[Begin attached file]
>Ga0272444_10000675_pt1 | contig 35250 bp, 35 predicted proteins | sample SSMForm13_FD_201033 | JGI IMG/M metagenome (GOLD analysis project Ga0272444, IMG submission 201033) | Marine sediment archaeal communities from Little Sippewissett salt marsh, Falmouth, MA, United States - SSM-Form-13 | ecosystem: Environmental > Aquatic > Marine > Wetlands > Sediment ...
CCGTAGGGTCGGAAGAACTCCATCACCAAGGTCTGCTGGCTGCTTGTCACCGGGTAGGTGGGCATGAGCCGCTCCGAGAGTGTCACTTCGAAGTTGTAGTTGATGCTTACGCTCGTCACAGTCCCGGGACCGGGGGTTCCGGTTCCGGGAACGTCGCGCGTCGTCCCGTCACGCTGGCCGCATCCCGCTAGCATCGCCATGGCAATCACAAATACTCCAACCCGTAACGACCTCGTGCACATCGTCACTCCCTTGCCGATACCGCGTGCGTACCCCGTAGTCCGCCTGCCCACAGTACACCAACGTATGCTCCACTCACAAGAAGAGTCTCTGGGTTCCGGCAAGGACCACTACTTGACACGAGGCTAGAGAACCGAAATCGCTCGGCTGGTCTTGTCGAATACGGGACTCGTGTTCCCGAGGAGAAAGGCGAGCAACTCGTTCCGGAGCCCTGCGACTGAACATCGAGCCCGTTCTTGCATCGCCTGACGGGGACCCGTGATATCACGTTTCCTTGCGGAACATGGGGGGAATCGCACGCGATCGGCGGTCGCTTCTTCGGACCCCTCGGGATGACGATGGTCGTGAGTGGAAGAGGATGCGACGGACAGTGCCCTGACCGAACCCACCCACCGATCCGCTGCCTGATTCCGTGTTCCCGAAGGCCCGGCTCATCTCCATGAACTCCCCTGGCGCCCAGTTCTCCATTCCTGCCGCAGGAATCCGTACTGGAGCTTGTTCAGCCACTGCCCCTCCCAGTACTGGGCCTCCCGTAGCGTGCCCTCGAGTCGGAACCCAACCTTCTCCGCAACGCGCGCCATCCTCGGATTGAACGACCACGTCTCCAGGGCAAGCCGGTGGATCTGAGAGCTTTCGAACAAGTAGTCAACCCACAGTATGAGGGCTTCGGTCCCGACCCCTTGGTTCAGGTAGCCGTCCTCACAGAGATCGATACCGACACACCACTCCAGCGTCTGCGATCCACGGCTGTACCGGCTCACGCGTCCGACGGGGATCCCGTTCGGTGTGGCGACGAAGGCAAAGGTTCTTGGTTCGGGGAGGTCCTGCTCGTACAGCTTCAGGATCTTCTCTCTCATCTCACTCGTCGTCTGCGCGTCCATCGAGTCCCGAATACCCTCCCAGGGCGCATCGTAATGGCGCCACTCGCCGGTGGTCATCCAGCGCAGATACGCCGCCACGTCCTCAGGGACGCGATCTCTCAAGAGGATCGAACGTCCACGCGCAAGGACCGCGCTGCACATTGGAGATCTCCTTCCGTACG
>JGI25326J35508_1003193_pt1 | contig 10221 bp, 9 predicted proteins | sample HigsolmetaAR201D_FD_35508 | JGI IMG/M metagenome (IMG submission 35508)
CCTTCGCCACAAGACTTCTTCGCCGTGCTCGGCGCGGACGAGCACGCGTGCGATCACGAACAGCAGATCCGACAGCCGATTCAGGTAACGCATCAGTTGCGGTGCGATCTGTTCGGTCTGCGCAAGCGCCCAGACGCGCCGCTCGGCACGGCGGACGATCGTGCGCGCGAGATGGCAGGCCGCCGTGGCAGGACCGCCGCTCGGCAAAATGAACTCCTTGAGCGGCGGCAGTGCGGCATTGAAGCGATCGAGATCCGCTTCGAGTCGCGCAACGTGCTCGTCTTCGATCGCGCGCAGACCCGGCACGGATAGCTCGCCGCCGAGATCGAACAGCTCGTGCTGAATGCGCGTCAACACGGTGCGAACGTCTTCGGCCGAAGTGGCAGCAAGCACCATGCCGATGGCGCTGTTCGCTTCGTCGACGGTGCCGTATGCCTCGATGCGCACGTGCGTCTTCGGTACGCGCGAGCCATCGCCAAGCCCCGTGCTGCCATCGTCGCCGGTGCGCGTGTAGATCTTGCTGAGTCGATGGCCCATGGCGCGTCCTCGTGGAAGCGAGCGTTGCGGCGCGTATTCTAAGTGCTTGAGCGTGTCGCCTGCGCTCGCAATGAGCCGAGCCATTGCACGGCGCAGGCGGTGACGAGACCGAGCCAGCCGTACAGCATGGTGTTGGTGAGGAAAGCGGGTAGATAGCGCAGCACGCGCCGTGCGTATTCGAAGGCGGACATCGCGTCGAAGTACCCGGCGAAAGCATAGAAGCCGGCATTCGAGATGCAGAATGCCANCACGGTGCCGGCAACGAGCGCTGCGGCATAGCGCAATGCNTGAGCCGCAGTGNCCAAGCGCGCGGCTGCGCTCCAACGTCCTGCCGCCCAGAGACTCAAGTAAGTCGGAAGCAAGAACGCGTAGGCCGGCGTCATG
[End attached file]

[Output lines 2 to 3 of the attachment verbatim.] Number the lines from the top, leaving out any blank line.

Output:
CCGTAGGGTCGGAAGAACTCCATCACCAAGGTCTGCTGGCTGCTTGTCACCGGGTAGGTGGGCATGAGCCGCTCCGAGAGTGTCACTTCGAAGTTGTAGTTGATGCTTACGCTCGTCACAGTCCCGGGACCGGGGGTTCCGGTTCCGGGAACGTCGCGCGTCGTCCCGTCACGCTGGCCGCATCCCGCTAGCATCGCCATGGCAATCACAAATACTCCAACCCGTAACGACCTCGTGCACATCGTCACTCCCTTGCCGATACCGCGTGCGTACCCCGTAGTCCGCCTGCCCACAGTACACCAACGTATGCTCCACTCACAAGAAGAGTCTCTGGGTTCCGGCAAGGACCACTACTTGACACGAGGCTAGAGAACCGAAATCGCTCGGCTGGTCTTGTCGAATACGGGACTCGTGTTCCCGAGGAGAAAGGCGAGCAACTCGTTCCGGAGCCCTGCGACTGAACATCGAGCCCGTTCTTGCATCGCCTGACGGGGACCCGTGATATCACGTTTCCTTGCGGAACATGGGGGGAATCGCACGCGATCGGCGGTCGCTTCTTCGGACCCCTCGGGATGACGATGGTCGTGAGTGGAAGAGGATGCGACGGACAGTGCCCTGACCGAACCCACCCACCGATCCGCTGCCTGATTCCGTGTTCCCGAAGGCCCGGCTCATCTCCATGAACTCCCCTGGCGCCCAGTTCTCCATTCCTGCCGCAGGAATCCGTACTGGAGCTTGTTCAGCCACTGCCCCTCCCAGTACTGGGCCTCCCGTAGCGTGCCCTCGAGTCGGAACCCAACCTTCTCCGCAACGCGCGCCATCCTCGGATTGAACGACCACGTCTCCAGGGCAAGCCGGTGGATCTGAGAGCTTTCGAACAAGTAGTCAACCCACAGTATGAGGGCTTCGGTCCCGACCCCTTGGTTCAGGTAGCCGTCCTCACAGAGATCGATACCGACACACCACTCCAGCGTCTGCGATCCACGGCTGTACCGGCTCACGCGTCCGACGGGGATCCCGTTCGGTGTGGCGACGAAGGCAAAGGTTCTTGGTTCGGGGAGGTCCTGCTCGTACAGCTTCAGGATCTTCTCTCTCATCTCACTCGTCGTCTGCGCGTCCATCGAGTCCCGAATACCCTCCCAGGGCGCATCGTAATGGCGCCACTCGCCGGTGGTCATCCAGCGCAGATACGCCGCCACGTCCTCAGGGACGCGATCTCTCAAGAGGATCGAACGTCCACGCGCAAGGACCGCGCTGCACATTGGAGATCTCCTTCCGTACG
>JGI25326J35508_1003193_pt1 | contig 10221 bp, 9 predicted proteins | sample HigsolmetaAR201D_FD_35508 | JGI IMG/M metagenome (IMG submission 35508)